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Tech Article

BMW E30 3-Series Fuel pump analysis

Last Updated: 07/15/2019
Parts Group: Fuel pump assembly
This article discusses the fuel pump for the E30 with the main focus being on the variations. If you're not here for the technical analysis but would rather
  • Buy a used unit from us, guaranteed to work and fit, then please select the link below.

    The information herein is based on my own cars and used parts that I’ve bought from various junkyards though my personal experience does not yet cover the M3 or the 318is/ic with the M42 engine.

    Up to and including the 1987 model year, there was a low-pressure pre-pump in the fuel tank. It had a screen at the bottom, to filter out sediment and dirt rather than sucking it into the pump and the fuel injection system. From there the fuel was sucked into the actual motor unit, and from there hoses took the fuel to the exit line. A complex bracket structure kept everything in position, including providing a way to attach the assembly to the top of the fuel tank because the unit is installed by lowering it into a hole atop the fuel tank.

    Its function was to lift the fuel out of the fuel tank and to deliver it to the main fuel pump, which was located underneath the car, on the driver side, in front of the rear wheel well.

    This main fuel pump was mounted in a cradle in conjunction with a fuel filter. The fuel flowed from the top of the in-tank fuel pump down to the main fuel pump with filter. From these, a steel line took the fuel forward to the firewall area, where a rubber hose took it to the fuel rail.

    With this set-up, even if the pre-pump in the tank failed, the main fuel pump could still suck the fuel out of the tank, through the pre-pump, and get you home.

    The problem is that operating the system without a pre-pump puts extra stress on the main fuel pump and shortens its lifespan. More dramatically, a benefit of the pre-pump is that it prevents vapor lock. Without a working pre-pump, the car can stop running in hot weather, and then the remedy is to wait until the fuel cools down to the point where it's no longer fuel vapor but liquid again.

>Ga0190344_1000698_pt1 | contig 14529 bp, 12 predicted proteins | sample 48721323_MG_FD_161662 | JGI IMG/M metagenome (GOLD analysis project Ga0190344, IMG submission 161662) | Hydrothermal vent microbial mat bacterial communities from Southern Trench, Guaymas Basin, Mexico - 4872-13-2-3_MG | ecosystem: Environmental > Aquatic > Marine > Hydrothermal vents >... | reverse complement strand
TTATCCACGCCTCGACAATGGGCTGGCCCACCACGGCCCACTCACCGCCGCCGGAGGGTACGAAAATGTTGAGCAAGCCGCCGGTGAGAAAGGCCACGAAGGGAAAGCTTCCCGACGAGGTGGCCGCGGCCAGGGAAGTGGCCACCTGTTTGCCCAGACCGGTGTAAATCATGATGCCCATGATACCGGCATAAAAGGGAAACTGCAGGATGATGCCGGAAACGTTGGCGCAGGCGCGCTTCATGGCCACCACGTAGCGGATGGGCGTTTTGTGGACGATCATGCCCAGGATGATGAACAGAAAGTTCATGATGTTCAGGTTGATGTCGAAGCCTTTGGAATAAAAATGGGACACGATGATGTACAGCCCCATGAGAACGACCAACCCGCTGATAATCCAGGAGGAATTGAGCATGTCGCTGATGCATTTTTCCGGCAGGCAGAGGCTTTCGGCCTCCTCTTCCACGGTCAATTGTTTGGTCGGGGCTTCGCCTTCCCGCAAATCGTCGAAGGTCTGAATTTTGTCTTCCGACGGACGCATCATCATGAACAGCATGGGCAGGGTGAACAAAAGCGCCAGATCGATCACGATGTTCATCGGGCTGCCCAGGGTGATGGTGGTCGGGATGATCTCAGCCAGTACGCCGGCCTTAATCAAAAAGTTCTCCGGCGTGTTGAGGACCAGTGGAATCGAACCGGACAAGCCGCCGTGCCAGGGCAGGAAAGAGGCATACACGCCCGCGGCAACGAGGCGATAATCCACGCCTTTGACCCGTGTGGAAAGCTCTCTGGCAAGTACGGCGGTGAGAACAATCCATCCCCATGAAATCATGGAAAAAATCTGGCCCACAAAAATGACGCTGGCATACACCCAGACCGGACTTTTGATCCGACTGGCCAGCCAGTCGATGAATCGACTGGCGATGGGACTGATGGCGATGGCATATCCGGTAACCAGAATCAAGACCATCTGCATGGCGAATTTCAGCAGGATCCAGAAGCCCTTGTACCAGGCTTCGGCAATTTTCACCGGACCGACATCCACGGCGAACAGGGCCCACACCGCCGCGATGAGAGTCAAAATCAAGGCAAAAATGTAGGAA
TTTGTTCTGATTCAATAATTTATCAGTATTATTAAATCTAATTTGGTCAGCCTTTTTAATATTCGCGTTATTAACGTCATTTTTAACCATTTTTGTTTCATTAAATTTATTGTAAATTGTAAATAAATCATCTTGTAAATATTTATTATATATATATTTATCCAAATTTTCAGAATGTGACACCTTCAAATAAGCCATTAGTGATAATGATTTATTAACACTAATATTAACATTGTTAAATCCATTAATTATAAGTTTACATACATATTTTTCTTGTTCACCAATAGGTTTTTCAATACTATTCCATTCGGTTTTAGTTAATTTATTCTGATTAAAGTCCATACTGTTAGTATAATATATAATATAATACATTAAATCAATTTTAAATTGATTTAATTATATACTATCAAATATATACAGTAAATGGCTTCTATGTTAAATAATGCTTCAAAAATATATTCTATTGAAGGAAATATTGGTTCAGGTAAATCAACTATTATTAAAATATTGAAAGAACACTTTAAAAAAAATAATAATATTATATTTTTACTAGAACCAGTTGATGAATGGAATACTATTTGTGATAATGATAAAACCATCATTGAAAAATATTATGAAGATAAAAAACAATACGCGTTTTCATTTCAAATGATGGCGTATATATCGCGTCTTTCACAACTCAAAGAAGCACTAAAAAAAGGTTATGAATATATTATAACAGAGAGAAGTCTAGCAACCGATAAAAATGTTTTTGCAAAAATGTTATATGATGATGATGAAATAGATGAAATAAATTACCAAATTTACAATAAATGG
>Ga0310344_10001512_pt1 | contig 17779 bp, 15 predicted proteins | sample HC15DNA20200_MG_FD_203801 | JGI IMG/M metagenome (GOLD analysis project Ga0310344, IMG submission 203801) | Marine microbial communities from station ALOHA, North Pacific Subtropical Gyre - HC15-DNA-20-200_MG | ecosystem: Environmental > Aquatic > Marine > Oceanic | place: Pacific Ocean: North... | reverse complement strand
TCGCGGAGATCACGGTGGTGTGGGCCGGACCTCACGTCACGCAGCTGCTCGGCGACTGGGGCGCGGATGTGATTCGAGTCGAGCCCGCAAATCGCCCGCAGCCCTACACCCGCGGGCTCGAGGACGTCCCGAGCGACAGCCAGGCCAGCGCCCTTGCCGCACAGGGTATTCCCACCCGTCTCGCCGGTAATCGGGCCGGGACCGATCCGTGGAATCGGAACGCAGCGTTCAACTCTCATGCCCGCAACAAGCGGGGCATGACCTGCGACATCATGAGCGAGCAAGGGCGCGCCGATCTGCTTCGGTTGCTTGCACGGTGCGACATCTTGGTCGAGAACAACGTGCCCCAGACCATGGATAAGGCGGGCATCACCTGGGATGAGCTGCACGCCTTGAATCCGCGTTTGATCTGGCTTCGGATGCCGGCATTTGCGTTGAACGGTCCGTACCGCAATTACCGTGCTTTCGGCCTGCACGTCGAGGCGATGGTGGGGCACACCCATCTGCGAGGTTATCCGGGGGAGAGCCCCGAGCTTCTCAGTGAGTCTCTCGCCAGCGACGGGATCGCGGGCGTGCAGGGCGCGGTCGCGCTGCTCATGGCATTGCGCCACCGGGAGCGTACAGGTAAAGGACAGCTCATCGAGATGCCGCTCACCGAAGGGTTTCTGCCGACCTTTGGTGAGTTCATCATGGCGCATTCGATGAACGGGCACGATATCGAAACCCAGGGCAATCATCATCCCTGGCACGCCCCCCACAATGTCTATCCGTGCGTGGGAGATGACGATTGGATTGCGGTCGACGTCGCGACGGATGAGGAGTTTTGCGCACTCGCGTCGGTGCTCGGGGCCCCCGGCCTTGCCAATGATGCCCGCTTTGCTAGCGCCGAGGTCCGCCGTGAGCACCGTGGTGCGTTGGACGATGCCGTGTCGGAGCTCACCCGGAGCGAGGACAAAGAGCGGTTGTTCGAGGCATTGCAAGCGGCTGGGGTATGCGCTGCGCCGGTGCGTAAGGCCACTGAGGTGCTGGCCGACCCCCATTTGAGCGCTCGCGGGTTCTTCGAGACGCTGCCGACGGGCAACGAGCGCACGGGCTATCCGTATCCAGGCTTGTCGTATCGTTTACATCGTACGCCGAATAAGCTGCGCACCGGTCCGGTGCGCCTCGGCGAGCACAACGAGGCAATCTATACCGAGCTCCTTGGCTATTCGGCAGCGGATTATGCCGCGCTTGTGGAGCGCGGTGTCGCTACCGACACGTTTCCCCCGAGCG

I gather it that before the 1988 model year, the technology wasn't mature enough to put a main fuel pump inside the tank. That changed for the 1988 model year. The first improvement was to delete the main fuel pump from underneath the vehicle, and to replace the pumping unit of the pre pump with a much stronger pump unit, so as to make the in-tank unit the main fuel pump.

    The unit used was made by Bosch with part number 0580314070. This unit had a square plug that took power via red and black wires to the external connection at the top of the contraption. As I understand things, the equivalent BMW part number for this was 16141179711. This variation used a black rubber hose to bring the fluid from the main pump up to the exit line.

    As I understand the part number data, this design was used only for a few months at the very beginning of the 1988 production run. After that, the general setup remained the same but the motor unit of the main fuel pump was upgraded to a larger and heavier version. This new unit had two individual spade connectors, one with a brown wire and one with a red wire, connecting the motor unit to the external attachment point. For this design, the fuel was fed upward to the exit line using a more-complex, integrated plastic setup as opposed to using a simple black rubber hose.

    This seems like a more robust design than the earlier variation. As far as I can tell, that variation was used through the end of the E30 production run.

    The early design used in the first few months of the 1988 production run might have been a stop-gap measure or otherwise found inadequate. Regardless, the design was superseded by BMW part numbers 16141179992 or 16141184022.

    As to how each of these two variations connects to the outside world, the fuel line and electrical connections are identical; just the internals are subtly different, so they should be interchangeable.

    Throughout the E30 production run, whether the pump inside the tank was a pre-pump or the main fuel pump, there is an oval hole at the top of the bracket into which slides the fuel level sending unit. Some 8 mm nuts attach the fuel level sending unit to some studs protruding from the top of the bracket. Other 8 mm fasteners attach the bracket to the top of the fuel tank. An o-ring is wedged between the bracket and the top of the fuel tank, to prevent fuel vapor from entering the passenger compartment.

    After 30+ years, the pre-pump in pre-1988 models tends to fail and can be expensive to replace. The temptation to remove both the pre-pump and the external main fuel pump and replace them with the main fuel pump of a 1988-or-later model is justified. Assuming it’s done with attention to detail, this upgrade should be viable.
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